Whether you are a teacher, a department chair, an IT specialist, a division head, or a head of school, you will have some rough and rotten days. When you deal with human beings all day every day, and particularly when you deal with kids and their parents, you will have those days. It's an occupational hazard. To help me deal with those days, I keep a secret stash in the top, right-hand drawer of my desk. No one knows about this secret stash but me. If I die at my desk, I suppose someone will discover the stash then the secret will be out. Sometimes, this secret stash is what helps me make it through the mornings and breathe a little easier on my way out the door in the afternoons. I recommend you keep a stash, too.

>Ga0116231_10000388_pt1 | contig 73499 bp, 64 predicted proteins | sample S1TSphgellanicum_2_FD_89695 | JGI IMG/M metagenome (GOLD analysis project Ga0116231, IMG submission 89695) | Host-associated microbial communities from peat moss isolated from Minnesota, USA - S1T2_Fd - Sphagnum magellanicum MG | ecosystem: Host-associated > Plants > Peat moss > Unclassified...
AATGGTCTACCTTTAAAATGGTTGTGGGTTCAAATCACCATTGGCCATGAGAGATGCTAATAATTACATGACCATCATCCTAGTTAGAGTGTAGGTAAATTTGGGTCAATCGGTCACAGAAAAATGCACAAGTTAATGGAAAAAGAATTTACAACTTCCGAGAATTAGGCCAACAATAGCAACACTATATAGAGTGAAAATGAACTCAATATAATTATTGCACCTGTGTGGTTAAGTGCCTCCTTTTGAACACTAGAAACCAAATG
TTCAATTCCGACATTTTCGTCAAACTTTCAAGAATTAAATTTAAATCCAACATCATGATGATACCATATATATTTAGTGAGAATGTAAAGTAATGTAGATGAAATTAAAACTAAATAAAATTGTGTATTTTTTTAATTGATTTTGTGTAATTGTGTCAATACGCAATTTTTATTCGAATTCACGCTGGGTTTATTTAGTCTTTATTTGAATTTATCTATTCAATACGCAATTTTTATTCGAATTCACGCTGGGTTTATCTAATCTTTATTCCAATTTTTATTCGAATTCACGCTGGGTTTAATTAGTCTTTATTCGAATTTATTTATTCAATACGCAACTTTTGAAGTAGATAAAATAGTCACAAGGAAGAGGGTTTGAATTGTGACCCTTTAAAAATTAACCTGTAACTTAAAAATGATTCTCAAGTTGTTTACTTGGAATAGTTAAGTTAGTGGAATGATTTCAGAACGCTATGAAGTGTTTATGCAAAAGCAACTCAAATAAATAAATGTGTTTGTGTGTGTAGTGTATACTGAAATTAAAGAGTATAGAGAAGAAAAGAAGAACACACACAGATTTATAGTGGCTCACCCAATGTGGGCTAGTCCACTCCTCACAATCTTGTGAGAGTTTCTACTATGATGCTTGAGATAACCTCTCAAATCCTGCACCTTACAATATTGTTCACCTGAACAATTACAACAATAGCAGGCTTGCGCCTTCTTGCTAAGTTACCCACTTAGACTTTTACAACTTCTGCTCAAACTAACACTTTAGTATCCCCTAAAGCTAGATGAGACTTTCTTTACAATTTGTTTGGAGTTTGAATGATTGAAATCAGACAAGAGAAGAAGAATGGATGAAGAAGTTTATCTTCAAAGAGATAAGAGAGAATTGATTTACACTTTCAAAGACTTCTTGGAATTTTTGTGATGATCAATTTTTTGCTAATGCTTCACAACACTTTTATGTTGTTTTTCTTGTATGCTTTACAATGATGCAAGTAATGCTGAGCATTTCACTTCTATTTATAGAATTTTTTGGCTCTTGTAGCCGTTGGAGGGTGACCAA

As educators, we have a unique opportunity to make an impact on peoples' lives all day every day. If we're taking advantage of that opportunity, occasionally we will get written confirmation and validation in the form of thank you notes, Christmas cards and random letters from those whom we have impacted in some way. I keep them. All of them. If get an email instead of a handwritten note, I print it. When I have a rough day, when I wonder if I'm cut out for this line of work, when I need a reminder that my blood, sweat and tears are not being shed in vain, I go to my secret stash. I don't always go on a binge... often just a sampling will restore the smile to my face or the joy to my heart.
I know you've received notes and email communications that have been as meaningful to you as the ones I keep stashed in my desk. I urge you to keep them - all of them - and begin your own secret stash. I also encourage you to contribute to the secret stashes of those around you by writing notes, preferably handwritten, expressing your gratitude for their hard work, their positive attitude, the way they handled a situation, or the like. A little secret stash will go a long way.